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              • ST January 6, 19:53

                red
                Sadly, I am pure civvy. I wasn’t anywhere athletic enough to join.
                The Nopal is so easy to grow. If the soil is right, you can drop a pad on the ground and it will grow an entire tree in time. I grew one as an ornamental and it became a chore! Very nice to look at. I had neighbors that would harvest from mine for recipes.

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                • red January 7, 00:17

                  ST: Darn shame. Still, if you can, try to find a place of your own. Yeah, I planted about 20 of the pads today. Pick work to break up caliche. But, they prefer to root horizontal rather than deep. We go thru half of a quart to a quart a day. while they’re not pricey down here, at 1.86 a quart, it adds up.Even here, the fruit is expensive and it goes well in tea and such. half a cut to 5 cups water. niio

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    • Farmer December 28, 22:02

      Might be a good way to contaminate otherwise good food. Ductwork is going to be full of dust, mold and other nasties. There is unlimited space in most homes between the studs in interior walls. Cutting out the sheetrock along the studs, install 1 by or 2 by shelves. Replace the sheetrock, trim it out with molding (do several cutouts) paint the molding a contrasting color and it will look like a design feature. Standard cans will fit nicely in the 3 1/2″ depth.

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      • City Chick December 28, 22:51

        Farmer – Excellent advice here. European bathrooms have what they call access panels. They enable one to access plumbing if there is a need to without busting up tile/walls. Many areas of one’s home could even be retro fitted with thicker walls that have access panels. They do that all the time over there in castles and manor houses. Why not do it in ours?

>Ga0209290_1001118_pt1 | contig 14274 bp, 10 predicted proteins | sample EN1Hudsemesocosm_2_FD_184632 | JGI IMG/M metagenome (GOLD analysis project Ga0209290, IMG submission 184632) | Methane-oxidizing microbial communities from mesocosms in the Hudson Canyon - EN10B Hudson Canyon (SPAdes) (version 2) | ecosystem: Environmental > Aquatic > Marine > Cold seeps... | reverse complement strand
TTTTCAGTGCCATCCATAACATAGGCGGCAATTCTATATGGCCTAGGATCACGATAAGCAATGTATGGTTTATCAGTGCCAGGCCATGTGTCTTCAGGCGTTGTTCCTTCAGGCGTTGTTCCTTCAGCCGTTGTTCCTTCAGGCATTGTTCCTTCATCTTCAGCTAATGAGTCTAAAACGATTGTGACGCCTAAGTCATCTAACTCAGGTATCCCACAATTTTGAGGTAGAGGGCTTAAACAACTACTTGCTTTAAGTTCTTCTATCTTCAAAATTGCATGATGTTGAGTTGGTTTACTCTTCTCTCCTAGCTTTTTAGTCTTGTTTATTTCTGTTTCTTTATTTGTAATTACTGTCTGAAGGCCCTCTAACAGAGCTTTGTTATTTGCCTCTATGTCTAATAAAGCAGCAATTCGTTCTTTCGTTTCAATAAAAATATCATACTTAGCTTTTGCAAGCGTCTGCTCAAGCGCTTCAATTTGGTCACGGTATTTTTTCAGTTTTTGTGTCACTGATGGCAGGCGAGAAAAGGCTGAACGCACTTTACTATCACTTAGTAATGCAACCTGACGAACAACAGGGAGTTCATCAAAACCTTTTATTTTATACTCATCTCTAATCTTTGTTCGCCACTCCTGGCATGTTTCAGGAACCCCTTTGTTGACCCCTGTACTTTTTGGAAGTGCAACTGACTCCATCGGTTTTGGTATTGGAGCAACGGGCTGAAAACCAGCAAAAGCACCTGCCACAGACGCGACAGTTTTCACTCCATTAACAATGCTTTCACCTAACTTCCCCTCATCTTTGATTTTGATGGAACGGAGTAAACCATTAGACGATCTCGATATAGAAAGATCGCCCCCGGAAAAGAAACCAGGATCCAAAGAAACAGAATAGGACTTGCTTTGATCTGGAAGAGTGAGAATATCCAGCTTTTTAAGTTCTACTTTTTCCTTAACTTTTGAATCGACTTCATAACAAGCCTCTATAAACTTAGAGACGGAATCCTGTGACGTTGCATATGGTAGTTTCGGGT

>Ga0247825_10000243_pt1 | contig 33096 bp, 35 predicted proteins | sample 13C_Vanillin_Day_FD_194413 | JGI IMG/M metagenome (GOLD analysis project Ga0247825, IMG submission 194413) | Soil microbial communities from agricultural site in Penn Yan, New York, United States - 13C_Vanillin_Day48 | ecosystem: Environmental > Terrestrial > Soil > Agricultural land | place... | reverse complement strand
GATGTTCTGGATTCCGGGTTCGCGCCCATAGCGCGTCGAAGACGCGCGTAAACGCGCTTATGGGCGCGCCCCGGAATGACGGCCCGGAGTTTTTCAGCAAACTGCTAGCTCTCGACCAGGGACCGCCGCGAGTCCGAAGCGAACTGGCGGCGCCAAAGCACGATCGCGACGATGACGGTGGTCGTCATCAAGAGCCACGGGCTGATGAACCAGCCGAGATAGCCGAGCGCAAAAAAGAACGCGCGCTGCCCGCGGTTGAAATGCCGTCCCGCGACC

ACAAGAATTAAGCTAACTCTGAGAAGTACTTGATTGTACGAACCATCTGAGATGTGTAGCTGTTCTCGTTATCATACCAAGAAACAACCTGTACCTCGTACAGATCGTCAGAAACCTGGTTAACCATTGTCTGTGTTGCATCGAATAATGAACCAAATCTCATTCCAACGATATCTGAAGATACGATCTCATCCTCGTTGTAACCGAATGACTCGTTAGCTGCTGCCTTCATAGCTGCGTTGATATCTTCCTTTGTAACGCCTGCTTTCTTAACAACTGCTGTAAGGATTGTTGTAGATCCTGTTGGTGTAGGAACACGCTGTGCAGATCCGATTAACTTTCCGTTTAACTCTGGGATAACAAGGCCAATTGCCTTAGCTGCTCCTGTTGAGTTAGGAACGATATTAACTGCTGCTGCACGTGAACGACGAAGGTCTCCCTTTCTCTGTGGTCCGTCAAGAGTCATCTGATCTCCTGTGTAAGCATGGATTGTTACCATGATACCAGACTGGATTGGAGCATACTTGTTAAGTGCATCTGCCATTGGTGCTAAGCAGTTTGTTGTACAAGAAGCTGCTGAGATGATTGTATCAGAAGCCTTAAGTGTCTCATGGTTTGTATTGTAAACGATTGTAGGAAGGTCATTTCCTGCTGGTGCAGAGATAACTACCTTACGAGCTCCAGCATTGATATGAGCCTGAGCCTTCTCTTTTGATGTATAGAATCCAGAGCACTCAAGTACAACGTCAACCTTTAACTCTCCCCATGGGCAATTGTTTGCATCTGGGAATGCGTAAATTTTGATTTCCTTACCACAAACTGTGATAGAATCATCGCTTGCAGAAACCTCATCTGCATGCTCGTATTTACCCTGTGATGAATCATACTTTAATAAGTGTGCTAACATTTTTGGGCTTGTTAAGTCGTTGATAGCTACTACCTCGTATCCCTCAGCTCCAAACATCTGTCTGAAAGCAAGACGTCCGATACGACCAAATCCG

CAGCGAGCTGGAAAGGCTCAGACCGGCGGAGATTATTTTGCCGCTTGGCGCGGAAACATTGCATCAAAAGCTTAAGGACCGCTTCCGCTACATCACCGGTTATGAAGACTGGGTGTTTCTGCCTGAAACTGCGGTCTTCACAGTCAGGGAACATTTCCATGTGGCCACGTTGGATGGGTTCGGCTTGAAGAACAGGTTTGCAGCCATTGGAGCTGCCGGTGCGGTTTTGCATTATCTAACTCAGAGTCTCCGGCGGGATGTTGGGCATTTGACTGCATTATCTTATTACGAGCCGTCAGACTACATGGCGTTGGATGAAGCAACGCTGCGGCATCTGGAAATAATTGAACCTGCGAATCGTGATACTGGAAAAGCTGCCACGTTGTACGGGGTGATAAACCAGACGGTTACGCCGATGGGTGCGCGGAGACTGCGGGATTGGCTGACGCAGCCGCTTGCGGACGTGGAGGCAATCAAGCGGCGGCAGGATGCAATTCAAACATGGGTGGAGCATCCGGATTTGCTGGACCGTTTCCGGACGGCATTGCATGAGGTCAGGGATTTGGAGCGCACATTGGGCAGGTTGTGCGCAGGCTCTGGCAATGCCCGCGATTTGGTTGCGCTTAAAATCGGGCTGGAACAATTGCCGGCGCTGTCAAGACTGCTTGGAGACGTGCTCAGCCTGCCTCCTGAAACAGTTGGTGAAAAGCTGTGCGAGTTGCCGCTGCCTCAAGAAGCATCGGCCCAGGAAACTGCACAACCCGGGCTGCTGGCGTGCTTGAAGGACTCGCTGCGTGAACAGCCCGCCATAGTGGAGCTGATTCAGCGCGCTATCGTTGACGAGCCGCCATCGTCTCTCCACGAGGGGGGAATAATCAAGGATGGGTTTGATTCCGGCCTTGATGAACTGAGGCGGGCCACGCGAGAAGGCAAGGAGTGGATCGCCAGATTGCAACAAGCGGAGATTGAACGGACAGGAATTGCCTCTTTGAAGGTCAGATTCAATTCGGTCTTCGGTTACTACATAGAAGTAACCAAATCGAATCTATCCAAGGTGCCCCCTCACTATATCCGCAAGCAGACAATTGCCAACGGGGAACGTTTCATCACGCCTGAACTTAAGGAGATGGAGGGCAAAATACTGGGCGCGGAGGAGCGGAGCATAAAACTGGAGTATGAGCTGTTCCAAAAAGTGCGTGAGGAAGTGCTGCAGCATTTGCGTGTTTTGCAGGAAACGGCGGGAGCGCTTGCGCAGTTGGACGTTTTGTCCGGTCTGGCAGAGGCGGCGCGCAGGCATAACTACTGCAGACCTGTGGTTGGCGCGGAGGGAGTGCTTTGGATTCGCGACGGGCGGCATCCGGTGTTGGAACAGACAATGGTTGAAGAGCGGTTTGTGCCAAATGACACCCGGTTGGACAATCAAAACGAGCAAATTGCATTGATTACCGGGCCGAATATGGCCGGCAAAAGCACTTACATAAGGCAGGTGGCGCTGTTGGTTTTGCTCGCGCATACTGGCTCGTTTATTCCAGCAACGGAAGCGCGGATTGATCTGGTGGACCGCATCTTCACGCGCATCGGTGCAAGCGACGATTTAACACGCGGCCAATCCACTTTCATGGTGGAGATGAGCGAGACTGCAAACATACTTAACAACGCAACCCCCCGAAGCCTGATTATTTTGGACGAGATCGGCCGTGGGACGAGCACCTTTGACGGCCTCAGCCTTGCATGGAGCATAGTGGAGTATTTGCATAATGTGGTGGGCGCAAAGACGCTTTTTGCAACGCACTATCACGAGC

Reply to this comment
  2. A. E. December 28, 14:44

    How about using a closet, then positioning a shelf unit in front of the door, with non-essentials on the shelves… books etc. One would need to move the shelves to see the closet door.

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  3. City Chick December 28, 16:46

    Some of this info seems a bit contradictory, but I assume the writer is just trying to give a heads up to alert folks to what may become potential problems overtime with respect to specific storage locations. In addition to electrical, I would add plumbing as a caution to selecting storage in areas in one’s home. Water does a lot of damage be it a slow leak or a burst pipe. With respect to keeping an inventory. There are only two ways to protect information, vaulting and duplication. With vital records, it’s best to do both in more than one location.

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  4. Spike December 28, 17:32

    Under stairs would be the first place invaders would look for a secret cache.
    Does anyone have a link to constructing secret doors to secret rooms? Most I’ve seen are not very well hidden.

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    • Miss Kitty December 28, 20:44